What to Know About Hepatitis B Vaccines

Which of the 3 options is right for you?

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Hepatitis B vaccines are used to prevent hepatitis B, a viral infection of the liver that can lead to cirrhosis, liver failure, and liver cancer in some people. Around 850,000 people are estimated to be living with hepatitis B in the United States, 67% of whom do not realize they have been infected.

There are three hepatitis B vaccines approved for use by the U.S. Food and Drug Administration (FDA):

  • Engerix B, approved in 1989
  • Heplisav-B, approved in 2017
  • Recombivax HB, approved in 1986
Woman receiving an injection in her arm
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The vaccines are all recombinant vaccines, meaning that they deliver DNA coding to cells to "teach" them how to build hepatitis-B-specific antibodies. By generating enough antibodies, the body can ward off infection if exposed to the virus.

The vaccines are each delivered by injection.

Uses

Hepatitis B vaccines prevent all subtypes of the hepatitis B virus (HBV). The vaccines are used for primary immunization, meaning the process of making a person immune to a disease. Two of the vaccines (Engerix-B, Recombivax HB) can be used from birth, while one (Heplisav-B) is used in adults only.

Immunizing babies against HBV is crucial given that 90% of infected infants will go on to develop a chronic infection.

By contrast, only 2% to 6% of infected adults will develop chronic HBV infection; the rest will spontaneously clear the virus with no long-term consequence.

ACIP Recommendations

The vaccine recommendations in the United States are made by the Advisory Committee on Immunization Practices (ACIP), an independent panel of experts within the Centers for Disease Control and Prevention (CDC). In 2018, the ACIP updated its guidelines for hepatitis B following the FDA approval of Heplisav-B.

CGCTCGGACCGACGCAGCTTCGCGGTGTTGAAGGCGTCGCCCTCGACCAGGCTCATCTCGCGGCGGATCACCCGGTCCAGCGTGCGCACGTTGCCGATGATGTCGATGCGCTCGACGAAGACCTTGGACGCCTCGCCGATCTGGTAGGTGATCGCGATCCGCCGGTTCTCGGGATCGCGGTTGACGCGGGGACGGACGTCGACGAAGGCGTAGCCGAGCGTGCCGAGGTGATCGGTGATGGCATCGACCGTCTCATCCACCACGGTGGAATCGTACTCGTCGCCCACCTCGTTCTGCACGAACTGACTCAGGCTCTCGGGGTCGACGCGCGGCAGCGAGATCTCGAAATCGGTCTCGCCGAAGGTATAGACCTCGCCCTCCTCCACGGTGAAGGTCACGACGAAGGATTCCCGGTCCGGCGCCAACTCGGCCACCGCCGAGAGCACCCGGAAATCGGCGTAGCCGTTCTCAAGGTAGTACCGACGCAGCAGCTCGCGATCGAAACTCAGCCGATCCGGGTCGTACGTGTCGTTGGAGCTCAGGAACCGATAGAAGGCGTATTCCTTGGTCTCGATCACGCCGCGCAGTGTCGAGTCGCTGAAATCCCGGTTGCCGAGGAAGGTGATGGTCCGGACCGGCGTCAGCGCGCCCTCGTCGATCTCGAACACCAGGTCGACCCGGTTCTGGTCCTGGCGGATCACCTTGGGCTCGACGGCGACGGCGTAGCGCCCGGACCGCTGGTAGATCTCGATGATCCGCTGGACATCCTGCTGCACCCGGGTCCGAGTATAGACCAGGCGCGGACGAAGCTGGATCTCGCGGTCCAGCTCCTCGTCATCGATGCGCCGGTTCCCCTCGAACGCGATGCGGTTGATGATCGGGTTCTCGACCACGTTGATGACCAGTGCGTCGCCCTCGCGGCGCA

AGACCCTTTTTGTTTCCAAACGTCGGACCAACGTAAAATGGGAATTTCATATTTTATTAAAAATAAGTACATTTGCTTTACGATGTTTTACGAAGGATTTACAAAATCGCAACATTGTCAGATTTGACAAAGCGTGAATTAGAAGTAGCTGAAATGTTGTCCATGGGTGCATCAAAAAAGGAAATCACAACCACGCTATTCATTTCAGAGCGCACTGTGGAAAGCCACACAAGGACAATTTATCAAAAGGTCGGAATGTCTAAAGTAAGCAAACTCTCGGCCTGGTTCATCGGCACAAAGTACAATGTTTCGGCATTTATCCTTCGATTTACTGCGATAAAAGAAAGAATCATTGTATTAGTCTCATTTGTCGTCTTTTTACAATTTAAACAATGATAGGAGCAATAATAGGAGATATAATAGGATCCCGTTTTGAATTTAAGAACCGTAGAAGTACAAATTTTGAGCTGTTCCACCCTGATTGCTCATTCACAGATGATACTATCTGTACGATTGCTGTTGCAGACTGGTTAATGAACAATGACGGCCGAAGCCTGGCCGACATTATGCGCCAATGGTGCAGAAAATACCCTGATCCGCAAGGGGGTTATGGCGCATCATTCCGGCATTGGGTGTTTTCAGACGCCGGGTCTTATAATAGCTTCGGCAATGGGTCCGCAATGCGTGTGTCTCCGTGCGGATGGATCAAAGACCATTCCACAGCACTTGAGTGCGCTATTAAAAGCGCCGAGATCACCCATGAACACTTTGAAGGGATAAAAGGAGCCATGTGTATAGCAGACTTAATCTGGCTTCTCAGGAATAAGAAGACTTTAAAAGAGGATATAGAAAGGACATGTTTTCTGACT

Infants should get their first dose of the hepatitis B vaccine at birth and ideally complete the vaccination series by up to 18 months of age.

Children and adolescents under 19 who have not gotten the vaccine should also be vaccinated.

Certain unvaccinated adults should also receive the hepatitis B vaccine, including:

  • Sexually active adults in non-monogamous relationships
  • People whose sex partners have hepatitis B
  • Those seeking the diagnosis or treatment of a sexually transmitted disease
  • Men who have sex with men
  • People who share or have recently shared needles, syringes, or other drug paraphernalia
  • People in households with someone who has hepatitis B
  • Healthcare workers and others at occupational risk of blood exposure
  • Incarcerated people
  • Victims of sexual assault or abuse
  • Travelers to regions with increased rates of hepatitis B
  • People with chronic liver disease, including hepatitis C
  • People with chronic kidney disease, particularly those on dialysis
  • People with HIV
  • People with diabetes under age 60
  • Anyone who wants to be protected from hepatitis B

Before Use

Hepatitis B vaccines are considered safe but should not be used in people who have had an allergic reaction to a previous dose of the vaccine or any of the components of the vaccine. This includes people with a severe yeast allergy, as the vaccines are cultivated in yeast cells.

People with severe latex allergy should avoid Engerix-B in prefilled syringes or Recombivax HB in prefilled syringes or vials as the devices contain latex. For these people, Engerix-B is offered in latex-free vials, while Heplisav-B is available in latex-free pre-filled syringes.

Other Vaccines

The FDA has also approved a combination vaccine called Twinrix that protects against both hepatitis A and hepatitis B. It is approved for use in adults 18 and over and is given in series of either three or four injections.